For the deal to fly, Congressional will have to amend its articles of incorporation to up the number of authorized shares of its common stock from 5 million to 20 million shares. All facets of the deal are subject to shareholder and regulatory approval.
“From an asset quality perspective, Congressional is the cleanest bank in Maryland,” Delaney said. “I’d like to help make it into a value-add lender for the local community, a model for what a community bank should do.”
Proceeds from the securities purchase will be used to fund the expansion of Congressional Bank, which has $251 million in assets and four branches in the Washington area.
Former Colombo Bank chief executive John R. Lane founded the institution in 2003 with $10 million, raised in 38 days. Congressional turned a profit of $188 million in the first quarter, a 66 percent increase from the same period a year earlier, according to SNL Financial. The bank has a $163 million loan book, showing $2 million in non-accruing loans, or those where interest is no longer being collected.
“They’re already well-capitalized,” said local banking analyst Bert Ely. “The question in my mind is, are they planning to go out and make acquisitions?”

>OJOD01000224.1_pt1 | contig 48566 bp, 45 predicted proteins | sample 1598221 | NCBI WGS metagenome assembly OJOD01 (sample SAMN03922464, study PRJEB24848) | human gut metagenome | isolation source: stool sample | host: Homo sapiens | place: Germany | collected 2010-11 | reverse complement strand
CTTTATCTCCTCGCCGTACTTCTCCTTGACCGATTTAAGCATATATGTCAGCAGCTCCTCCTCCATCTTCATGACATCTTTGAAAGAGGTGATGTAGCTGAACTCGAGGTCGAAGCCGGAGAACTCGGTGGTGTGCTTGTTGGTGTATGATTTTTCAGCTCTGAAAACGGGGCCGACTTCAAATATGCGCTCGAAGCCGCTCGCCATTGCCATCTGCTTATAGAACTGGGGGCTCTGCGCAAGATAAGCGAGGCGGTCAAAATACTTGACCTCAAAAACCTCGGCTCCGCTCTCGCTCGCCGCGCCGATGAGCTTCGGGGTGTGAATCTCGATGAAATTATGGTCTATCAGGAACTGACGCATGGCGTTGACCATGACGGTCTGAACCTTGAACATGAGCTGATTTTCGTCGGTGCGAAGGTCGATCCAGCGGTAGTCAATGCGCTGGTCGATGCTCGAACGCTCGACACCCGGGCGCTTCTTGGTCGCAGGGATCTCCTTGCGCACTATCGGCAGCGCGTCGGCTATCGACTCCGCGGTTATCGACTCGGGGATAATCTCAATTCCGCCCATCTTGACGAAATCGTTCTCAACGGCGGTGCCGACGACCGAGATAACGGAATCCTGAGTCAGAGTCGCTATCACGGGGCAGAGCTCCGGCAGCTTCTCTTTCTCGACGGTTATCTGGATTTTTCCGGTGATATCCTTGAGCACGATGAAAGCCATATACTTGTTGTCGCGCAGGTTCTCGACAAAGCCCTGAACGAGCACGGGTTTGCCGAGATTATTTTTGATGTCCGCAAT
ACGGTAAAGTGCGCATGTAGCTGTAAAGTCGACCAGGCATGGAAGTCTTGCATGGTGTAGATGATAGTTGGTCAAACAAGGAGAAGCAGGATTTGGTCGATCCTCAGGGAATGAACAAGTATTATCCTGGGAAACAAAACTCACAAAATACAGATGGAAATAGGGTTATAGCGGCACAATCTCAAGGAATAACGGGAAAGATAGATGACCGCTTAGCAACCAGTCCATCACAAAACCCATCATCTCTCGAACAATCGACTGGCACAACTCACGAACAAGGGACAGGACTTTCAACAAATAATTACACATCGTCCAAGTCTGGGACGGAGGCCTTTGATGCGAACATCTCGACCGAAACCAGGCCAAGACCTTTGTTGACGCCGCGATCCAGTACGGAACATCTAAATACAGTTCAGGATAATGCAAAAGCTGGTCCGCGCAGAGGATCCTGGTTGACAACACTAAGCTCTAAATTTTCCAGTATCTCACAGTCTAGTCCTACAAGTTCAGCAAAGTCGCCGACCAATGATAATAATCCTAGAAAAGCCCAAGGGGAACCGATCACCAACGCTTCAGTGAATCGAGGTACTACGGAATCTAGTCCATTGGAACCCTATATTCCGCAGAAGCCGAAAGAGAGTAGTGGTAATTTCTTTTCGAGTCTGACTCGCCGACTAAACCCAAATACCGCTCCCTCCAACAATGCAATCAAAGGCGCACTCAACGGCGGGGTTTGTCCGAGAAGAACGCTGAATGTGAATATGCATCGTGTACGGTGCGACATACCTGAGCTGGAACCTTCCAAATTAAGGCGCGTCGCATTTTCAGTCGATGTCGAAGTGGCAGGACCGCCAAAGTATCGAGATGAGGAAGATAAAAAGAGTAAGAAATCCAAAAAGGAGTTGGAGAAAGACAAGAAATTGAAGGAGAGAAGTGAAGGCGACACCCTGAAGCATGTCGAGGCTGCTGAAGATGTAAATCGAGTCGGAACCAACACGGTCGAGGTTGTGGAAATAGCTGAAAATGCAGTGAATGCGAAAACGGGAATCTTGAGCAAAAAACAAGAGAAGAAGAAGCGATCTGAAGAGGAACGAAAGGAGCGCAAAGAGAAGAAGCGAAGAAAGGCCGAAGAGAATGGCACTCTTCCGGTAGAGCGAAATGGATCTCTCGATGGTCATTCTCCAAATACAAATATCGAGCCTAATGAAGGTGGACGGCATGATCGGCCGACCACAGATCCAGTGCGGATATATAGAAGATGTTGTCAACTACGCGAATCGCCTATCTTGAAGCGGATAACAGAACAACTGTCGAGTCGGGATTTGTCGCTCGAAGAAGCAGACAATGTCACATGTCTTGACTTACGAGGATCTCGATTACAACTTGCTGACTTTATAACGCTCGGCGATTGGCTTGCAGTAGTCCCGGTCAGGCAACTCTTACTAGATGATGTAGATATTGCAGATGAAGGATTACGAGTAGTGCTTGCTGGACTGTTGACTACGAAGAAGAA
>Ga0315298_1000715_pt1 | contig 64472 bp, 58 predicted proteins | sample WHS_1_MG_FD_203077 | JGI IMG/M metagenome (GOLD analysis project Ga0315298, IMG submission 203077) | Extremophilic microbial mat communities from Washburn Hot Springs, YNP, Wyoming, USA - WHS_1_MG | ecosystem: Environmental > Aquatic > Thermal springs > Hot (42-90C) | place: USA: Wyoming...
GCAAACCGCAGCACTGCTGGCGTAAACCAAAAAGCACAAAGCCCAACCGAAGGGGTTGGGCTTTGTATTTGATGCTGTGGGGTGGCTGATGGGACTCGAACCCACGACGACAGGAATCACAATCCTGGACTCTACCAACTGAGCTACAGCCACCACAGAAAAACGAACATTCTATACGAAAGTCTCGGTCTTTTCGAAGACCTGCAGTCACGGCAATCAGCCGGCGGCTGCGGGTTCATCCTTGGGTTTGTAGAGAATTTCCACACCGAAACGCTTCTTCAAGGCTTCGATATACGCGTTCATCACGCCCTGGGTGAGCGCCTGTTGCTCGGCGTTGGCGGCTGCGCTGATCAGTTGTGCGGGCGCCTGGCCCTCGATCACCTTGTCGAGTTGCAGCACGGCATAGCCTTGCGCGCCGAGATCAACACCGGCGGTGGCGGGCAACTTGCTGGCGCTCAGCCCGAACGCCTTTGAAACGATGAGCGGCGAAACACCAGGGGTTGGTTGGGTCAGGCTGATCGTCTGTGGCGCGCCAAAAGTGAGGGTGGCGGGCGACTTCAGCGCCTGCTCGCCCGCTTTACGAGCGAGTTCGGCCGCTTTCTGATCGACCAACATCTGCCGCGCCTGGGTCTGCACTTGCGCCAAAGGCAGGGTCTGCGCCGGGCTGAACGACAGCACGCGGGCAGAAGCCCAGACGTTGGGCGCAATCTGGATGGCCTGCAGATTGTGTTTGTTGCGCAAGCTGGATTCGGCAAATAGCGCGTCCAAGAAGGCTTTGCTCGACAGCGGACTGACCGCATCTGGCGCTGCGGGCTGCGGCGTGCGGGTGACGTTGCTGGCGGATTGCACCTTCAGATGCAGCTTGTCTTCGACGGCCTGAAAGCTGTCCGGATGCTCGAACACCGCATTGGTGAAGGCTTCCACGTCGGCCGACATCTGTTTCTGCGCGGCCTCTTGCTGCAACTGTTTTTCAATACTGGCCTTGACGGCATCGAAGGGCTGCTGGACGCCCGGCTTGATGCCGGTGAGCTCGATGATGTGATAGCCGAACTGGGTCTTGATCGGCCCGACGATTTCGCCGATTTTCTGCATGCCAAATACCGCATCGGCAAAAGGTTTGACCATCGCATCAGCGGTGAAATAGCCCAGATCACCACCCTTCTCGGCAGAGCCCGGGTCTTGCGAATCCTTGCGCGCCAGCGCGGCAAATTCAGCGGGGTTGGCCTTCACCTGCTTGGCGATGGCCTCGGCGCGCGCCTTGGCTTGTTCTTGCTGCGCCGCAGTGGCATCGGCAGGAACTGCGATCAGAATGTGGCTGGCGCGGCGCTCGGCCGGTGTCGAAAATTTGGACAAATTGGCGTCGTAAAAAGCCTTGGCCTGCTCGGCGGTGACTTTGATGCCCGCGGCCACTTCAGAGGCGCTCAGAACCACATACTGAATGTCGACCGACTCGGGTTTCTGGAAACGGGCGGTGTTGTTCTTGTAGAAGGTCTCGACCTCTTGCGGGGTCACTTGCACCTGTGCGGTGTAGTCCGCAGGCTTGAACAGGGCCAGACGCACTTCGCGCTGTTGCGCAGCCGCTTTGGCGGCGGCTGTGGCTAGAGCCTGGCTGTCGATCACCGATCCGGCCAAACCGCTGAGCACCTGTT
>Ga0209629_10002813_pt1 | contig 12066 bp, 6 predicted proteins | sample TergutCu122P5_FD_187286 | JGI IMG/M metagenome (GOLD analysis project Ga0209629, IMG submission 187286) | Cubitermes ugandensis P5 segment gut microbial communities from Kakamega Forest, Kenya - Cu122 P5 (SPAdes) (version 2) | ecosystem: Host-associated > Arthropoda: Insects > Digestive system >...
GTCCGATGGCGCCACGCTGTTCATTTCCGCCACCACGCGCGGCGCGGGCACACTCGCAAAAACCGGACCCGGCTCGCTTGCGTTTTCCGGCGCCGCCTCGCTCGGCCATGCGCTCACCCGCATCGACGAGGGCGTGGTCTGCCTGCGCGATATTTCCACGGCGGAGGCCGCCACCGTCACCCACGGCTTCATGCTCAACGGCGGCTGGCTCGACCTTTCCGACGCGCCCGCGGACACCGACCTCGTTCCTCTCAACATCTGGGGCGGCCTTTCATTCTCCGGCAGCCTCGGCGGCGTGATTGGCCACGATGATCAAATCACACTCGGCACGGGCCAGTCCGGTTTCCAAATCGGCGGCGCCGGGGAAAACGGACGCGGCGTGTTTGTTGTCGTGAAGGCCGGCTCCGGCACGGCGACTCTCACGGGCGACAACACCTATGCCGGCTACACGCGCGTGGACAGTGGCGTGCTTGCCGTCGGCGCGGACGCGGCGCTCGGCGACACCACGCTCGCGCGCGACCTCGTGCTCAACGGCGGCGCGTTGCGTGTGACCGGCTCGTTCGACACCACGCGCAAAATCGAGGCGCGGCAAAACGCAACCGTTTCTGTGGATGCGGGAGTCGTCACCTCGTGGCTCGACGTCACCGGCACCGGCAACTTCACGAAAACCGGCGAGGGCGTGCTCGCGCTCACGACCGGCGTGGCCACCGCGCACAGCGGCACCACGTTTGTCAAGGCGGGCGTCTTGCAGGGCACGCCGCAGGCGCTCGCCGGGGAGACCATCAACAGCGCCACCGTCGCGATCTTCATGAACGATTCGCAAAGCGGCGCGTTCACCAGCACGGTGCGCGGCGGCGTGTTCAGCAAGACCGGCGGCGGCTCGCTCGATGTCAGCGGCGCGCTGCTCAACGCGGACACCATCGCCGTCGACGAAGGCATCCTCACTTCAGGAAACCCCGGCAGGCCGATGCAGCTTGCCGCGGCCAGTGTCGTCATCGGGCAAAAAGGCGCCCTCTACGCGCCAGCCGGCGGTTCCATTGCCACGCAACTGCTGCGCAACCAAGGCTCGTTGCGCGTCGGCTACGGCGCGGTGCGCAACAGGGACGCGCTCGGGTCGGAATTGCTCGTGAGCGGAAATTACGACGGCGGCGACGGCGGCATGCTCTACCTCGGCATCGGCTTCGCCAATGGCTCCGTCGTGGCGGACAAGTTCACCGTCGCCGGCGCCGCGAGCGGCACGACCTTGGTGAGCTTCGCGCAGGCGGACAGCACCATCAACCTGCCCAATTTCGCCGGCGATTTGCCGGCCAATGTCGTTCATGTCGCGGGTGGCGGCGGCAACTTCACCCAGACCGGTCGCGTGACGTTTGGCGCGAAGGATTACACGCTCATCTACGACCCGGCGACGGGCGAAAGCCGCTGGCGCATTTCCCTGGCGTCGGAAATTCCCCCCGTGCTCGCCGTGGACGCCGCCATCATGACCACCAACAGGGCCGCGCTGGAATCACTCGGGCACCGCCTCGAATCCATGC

Delaney would not discuss Congressional’s strategy, and Lane was not available for comment.
This is not Delaney’s first foray into banking. In July 2008, he led CapitalSource, the Chevy Chase commercial lending firm where he serves as executive chairman, in acquiring troubled community bank Fremont Investment & Loan in California. Delaney turned the 22-branch network, with $5.6 billion in deposits, into CapitalSource Bank, where he serves as chairman.
Delaney and Fish have a long history together. In addition to their roles at Alliance Partners, the duo co-founded CapitalSource in 2000. Fish resigned in 2008, leaving Delaney at the helm. Since then, the executive chairman has been transforming CapitalSource into an independent regional bank.